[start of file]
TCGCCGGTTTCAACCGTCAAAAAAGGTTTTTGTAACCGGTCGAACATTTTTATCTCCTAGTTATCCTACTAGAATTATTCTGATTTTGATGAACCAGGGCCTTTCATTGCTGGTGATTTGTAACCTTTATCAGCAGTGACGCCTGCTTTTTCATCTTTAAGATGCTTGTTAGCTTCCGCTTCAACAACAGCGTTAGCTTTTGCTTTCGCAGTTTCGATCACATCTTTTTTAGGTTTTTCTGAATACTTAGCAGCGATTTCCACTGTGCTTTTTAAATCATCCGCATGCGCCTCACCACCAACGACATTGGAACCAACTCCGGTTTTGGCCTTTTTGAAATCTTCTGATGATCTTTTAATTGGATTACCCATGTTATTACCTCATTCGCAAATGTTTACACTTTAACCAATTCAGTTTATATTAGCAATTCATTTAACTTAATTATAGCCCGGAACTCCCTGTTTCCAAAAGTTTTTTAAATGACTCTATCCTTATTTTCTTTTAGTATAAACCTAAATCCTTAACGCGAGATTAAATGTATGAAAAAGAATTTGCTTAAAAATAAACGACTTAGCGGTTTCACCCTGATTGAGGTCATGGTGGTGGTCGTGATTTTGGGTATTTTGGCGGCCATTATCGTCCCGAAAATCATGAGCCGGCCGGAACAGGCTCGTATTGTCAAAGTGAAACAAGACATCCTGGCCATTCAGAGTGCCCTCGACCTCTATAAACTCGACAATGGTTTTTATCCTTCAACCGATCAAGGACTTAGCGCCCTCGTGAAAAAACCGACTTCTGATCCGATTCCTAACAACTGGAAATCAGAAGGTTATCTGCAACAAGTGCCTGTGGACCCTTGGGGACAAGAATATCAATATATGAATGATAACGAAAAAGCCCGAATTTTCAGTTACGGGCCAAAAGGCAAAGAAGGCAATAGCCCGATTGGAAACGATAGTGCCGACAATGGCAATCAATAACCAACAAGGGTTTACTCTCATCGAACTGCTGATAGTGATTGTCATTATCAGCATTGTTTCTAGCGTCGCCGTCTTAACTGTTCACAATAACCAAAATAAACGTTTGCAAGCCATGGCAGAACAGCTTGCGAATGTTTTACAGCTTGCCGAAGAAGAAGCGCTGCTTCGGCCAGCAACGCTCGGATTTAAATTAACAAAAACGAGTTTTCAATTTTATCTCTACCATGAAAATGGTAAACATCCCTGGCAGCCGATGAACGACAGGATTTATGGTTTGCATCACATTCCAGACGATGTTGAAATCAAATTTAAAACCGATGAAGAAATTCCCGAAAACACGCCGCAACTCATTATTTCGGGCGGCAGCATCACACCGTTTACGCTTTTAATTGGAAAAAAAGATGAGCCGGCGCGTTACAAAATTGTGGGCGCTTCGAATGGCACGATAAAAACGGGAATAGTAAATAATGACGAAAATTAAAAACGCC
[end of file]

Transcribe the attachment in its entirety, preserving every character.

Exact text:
TCGCCGGTTTCAACCGTCAAAAAAGGTTTTTGTAACCGGTCGAACATTTTTATCTCCTAGTTATCCTACTAGAATTATTCTGATTTTGATGAACCAGGGCCTTTCATTGCTGGTGATTTGTAACCTTTATCAGCAGTGACGCCTGCTTTTTCATCTTTAAGATGCTTGTTAGCTTCCGCTTCAACAACAGCGTTAGCTTTTGCTTTCGCAGTTTCGATCACATCTTTTTTAGGTTTTTCTGAATACTTAGCAGCGATTTCCACTGTGCTTTTTAAATCATCCGCATGCGCCTCACCACCAACGACATTGGAACCAACTCCGGTTTTGGCCTTTTTGAAATCTTCTGATGATCTTTTAATTGGATTACCCATGTTATTACCTCATTCGCAAATGTTTACACTTTAACCAATTCAGTTTATATTAGCAATTCATTTAACTTAATTATAGCCCGGAACTCCCTGTTTCCAAAAGTTTTTTAAATGACTCTATCCTTATTTTCTTTTAGTATAAACCTAAATCCTTAACGCGAGATTAAATGTATGAAAAAGAATTTGCTTAAAAATAAACGACTTAGCGGTTTCACCCTGATTGAGGTCATGGTGGTGGTCGTGATTTTGGGTATTTTGGCGGCCATTATCGTCCCGAAAATCATGAGCCGGCCGGAACAGGCTCGTATTGTCAAAGTGAAACAAGACATCCTGGCCATTCAGAGTGCCCTCGACCTCTATAAACTCGACAATGGTTTTTATCCTTCAACCGATCAAGGACTTAGCGCCCTCGTGAAAAAACCGACTTCTGATCCGATTCCTAACAACTGGAAATCAGAAGGTTATCTGCAACAAGTGCCTGTGGACCCTTGGGGACAAGAATATCAATATATGAATGATAACGAAAAAGCCCGAATTTTCAGTTACGGGCCAAAAGGCAAAGAAGGCAATAGCCCGATTGGAAACGATAGTGCCGACAATGGCAATCAATAACCAACAAGGGTTTACTCTCATCGAACTGCTGATAGTGATTGTCATTATCAGCATTGTTTCTAGCGTCGCCGTCTTAACTGTTCACAATAACCAAAATAAACGTTTGCAAGCCATGGCAGAACAGCTTGCGAATGTTTTACAGCTTGCCGAAGAAGAAGCGCTGCTTCGGCCAGCAACGCTCGGATTTAAATTAACAAAAACGAGTTTTCAATTTTATCTCTACCATGAAAATGGTAAACATCCCTGGCAGCCGATGAACGACAGGATTTATGGTTTGCATCACATTCCAGACGATGTTGAAATCAAATTTAAAACCGATGAAGAAATTCCCGAAAACACGCCGCAACTCATTATTTCGGGCGGCAGCATCACACCGTTTACGCTTTTAATTGGAAAAAAAGATGAGCCGGCGCGTTACAAAATTGTGGGCGCTTCGAATGGCACGATAAAAACGGGAATAGTAAATAATGACGAAAATTAAAAACGCC